Here is something that has come at me from multiple sources – you can blame George Talbot for this post.
All of a sudden – everyone wants to talk about fuel and LCS – so let’s talk about fuel. I was going to do this on my home blog – but decided this was a better venue.
Join me in the LCS pain, because all of this discussion is based on a ship and CONOPS that still is in its changing infancy as emerging realities about the program manifest themselves. All we have to work with are vignettes, computer models, and the low-impact test drive going on in the Caribbean right now – none show a clear picture.
Estimates on line missions – MIW, ASUW, ASW – are even fuzzier as the Mission Modules are not ready for prime-time, and even after they “are,” there won’t be enough to swap-out to any meaningful extent during a deployment, much less the infrastructure and equipment to do so forward deployed to any meaningful extent. It will be years until you get a data sample worth anything – if then.
In that light – I request that everyone keep an open mind with this post – especially you engineers. Don’t fall in love with details – have a wide standard deviation when it comes to the numbers. Any numbers others, or I use are in very large pixels. That shouldn’t stop the conversation. Be flexible, and let’s dive in.
Note the bolded section below,
“But there are troubling indications that Austal’s bid could get scuttled by politics, potentially dealing Mobile a second devastating blow while the city is still recovering from the tanker tragedy.
One of the key advantages of Austal’s LCS is that it is far more fuel-efficient than Lockheed’s heavier ship, particularly at high speeds. The cost savings over a 30-year life cycle could exceed $2 billion per vessel, according to internal Navy documents.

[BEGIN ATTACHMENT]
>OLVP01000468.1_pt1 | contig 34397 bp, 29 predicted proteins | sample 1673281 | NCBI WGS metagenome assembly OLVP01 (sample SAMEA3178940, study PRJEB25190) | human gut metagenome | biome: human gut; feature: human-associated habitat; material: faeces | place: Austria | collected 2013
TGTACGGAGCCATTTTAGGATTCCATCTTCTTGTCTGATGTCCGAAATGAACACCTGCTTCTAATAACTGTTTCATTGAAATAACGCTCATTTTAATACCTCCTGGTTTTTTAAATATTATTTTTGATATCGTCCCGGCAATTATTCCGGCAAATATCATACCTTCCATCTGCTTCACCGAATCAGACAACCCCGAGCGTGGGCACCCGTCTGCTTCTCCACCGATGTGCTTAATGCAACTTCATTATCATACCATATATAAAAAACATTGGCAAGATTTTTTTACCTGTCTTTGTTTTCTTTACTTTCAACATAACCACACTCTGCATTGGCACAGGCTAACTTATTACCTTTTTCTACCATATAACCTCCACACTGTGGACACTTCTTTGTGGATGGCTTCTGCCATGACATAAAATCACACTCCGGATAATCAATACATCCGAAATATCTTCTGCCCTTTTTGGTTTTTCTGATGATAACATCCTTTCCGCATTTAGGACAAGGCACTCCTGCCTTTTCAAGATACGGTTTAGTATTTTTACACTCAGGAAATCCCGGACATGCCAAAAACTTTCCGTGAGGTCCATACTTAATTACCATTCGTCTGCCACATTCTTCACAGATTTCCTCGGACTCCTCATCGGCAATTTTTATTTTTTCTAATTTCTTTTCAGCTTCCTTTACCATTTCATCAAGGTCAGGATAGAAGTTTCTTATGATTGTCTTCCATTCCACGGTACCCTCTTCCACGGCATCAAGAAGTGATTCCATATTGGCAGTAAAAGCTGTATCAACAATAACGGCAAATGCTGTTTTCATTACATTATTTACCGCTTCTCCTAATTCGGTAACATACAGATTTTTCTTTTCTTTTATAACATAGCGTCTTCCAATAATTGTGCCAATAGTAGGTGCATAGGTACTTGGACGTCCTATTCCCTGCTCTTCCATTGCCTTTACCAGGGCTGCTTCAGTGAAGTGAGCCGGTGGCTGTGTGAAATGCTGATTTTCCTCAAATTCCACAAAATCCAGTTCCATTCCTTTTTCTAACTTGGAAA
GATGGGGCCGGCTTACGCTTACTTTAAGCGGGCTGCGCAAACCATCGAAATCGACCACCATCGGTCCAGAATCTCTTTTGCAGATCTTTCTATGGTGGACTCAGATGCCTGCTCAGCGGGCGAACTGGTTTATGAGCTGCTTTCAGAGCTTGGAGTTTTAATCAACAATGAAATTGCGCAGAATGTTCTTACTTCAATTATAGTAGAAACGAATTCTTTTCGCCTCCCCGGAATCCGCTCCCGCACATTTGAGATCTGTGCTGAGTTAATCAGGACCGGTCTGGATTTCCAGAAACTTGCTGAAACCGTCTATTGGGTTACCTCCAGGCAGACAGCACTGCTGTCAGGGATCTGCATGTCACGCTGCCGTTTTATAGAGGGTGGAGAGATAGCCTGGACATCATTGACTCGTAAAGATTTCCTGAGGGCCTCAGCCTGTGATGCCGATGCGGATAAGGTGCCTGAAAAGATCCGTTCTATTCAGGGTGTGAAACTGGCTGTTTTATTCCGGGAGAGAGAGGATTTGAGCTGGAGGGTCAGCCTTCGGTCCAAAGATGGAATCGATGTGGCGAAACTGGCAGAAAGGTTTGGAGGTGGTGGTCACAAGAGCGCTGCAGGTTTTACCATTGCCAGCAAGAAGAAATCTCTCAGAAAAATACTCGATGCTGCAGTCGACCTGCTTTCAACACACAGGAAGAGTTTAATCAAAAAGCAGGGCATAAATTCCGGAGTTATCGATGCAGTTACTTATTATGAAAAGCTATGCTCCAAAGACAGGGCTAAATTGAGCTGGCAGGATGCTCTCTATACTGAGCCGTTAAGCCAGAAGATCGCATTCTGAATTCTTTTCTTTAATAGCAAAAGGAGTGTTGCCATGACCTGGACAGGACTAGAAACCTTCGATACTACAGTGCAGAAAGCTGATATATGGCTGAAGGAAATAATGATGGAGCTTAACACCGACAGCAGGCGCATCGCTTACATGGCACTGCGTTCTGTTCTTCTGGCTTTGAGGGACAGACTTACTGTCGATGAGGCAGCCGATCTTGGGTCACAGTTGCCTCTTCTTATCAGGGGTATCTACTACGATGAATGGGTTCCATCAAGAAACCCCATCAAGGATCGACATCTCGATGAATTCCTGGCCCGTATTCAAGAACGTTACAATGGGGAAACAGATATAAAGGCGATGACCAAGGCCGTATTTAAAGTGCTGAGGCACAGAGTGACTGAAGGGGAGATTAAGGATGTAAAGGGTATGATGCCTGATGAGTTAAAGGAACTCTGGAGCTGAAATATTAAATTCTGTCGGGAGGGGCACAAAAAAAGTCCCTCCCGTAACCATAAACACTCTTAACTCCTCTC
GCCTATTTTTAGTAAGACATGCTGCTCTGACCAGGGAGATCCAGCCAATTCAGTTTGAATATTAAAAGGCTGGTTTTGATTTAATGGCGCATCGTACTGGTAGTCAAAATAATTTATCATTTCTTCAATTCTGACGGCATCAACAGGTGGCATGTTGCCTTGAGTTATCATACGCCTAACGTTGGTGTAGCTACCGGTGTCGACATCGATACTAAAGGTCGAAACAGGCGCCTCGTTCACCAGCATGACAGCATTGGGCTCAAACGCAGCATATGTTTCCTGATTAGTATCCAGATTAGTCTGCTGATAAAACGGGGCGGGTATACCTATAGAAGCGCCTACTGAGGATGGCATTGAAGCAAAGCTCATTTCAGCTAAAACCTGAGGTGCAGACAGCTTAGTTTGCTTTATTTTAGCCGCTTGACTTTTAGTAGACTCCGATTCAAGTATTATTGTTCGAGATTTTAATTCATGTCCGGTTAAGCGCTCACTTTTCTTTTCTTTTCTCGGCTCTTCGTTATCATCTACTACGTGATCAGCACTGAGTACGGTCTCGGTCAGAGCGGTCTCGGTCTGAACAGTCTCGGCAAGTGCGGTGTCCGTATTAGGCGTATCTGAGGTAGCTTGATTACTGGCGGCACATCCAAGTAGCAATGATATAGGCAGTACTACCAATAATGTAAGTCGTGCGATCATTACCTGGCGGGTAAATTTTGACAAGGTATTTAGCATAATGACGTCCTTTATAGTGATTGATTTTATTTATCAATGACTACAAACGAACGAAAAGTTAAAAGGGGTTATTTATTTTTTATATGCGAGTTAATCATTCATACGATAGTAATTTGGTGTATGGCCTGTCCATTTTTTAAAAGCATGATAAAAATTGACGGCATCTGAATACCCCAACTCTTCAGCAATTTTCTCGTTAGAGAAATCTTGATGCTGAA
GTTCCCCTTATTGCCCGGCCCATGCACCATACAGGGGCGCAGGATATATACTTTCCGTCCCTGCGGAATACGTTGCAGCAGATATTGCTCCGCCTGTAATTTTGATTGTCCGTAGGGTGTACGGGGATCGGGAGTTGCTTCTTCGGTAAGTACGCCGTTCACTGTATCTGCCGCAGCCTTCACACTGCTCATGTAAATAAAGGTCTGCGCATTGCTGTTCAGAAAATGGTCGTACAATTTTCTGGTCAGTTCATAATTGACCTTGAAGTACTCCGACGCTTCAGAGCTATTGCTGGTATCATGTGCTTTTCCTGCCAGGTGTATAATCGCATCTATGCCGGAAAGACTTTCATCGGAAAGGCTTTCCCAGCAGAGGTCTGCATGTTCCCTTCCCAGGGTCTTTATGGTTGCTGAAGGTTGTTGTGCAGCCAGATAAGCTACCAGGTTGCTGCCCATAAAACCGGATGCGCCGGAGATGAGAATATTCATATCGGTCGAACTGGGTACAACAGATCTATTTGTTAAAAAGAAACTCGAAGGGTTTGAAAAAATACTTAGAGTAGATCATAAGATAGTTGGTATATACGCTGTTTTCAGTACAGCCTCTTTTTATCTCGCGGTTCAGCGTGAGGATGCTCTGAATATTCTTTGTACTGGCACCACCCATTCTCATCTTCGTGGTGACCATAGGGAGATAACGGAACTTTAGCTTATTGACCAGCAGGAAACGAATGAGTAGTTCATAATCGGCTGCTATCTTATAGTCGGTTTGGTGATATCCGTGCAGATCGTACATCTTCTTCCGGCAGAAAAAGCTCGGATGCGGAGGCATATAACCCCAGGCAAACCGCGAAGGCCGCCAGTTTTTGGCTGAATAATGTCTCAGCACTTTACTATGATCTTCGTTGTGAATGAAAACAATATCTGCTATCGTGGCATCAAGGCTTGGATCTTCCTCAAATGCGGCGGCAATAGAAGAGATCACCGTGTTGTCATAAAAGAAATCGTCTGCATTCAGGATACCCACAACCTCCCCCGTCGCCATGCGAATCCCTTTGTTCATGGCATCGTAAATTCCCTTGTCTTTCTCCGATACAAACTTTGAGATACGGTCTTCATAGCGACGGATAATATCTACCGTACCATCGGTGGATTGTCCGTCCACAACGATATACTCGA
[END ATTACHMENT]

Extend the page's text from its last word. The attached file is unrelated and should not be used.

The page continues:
That’s significant at a time when Navy Secretary Ray Mabus, a former Mississippi governor, is trying to cut back on the Navy’s skyrocketing fuel costs.
It’s Austal’s contention, however, that the Navy’s Request for Proposals does not include life-cycle costs as a factor in the LCS contest.
While Mabus and other top Navy officials have disagreed, a top Pentagon acquisitions executive confirmed Austal’s assessment. “
SECNAV is not bluff’n about being Green. The RFP may not have included life-cycle costs, but that was then and this is now.
Take the SECNAV’s push towards Green – and then fold in the CNO’s Guidance for 2010;
We increased our focus on Total Ownership Costs (TOC) and are integrating that into every step of the Two-Pass Six-Gate acquisition review process.
We will inject discussion of TOC into all stages of program review stages ….
Total ownership and manpower costs will be key components of all programatic discussions and decisions.
Therefore – everyone needs to pivot, ponder, and discuss. LCS is going to happen – we can mitigate the pain (especially during the Terrible ’20s) by ensuring that we have the best value Tiffany; I would bet a P-3 JO’s per diem that this concern was a major driver in the CNO’s statement.
Go back to the bolded paragraph above. $2 bil per ship savings of one design over another if that ship is rode hard and left up wet through crew swapping and max time deployed. That would be with a 25kts+ avg – but let’s run with it to make a point. A lower estimate I have seen has a delta of $400 mil based on 3-months per year deployed on average.
Let’s cut the high estimate in half and call it $1 bil (no one knows what the price of fuel will be over the next 20 years, much less the effect of an overweight LCS and/or partial MMs installed) and let’s round down the platform costs (I am feeling nice today and won’t include the higher estimates over the run and the costs of MMs) and say that at the end of the production run, each ship costs $500mil. You could replace or build the ship twice with the dollars saved.
Harumph? OK, move the decimal place over one. $40 million. Enough to think about? Well, $40milx55= $2.2 billion.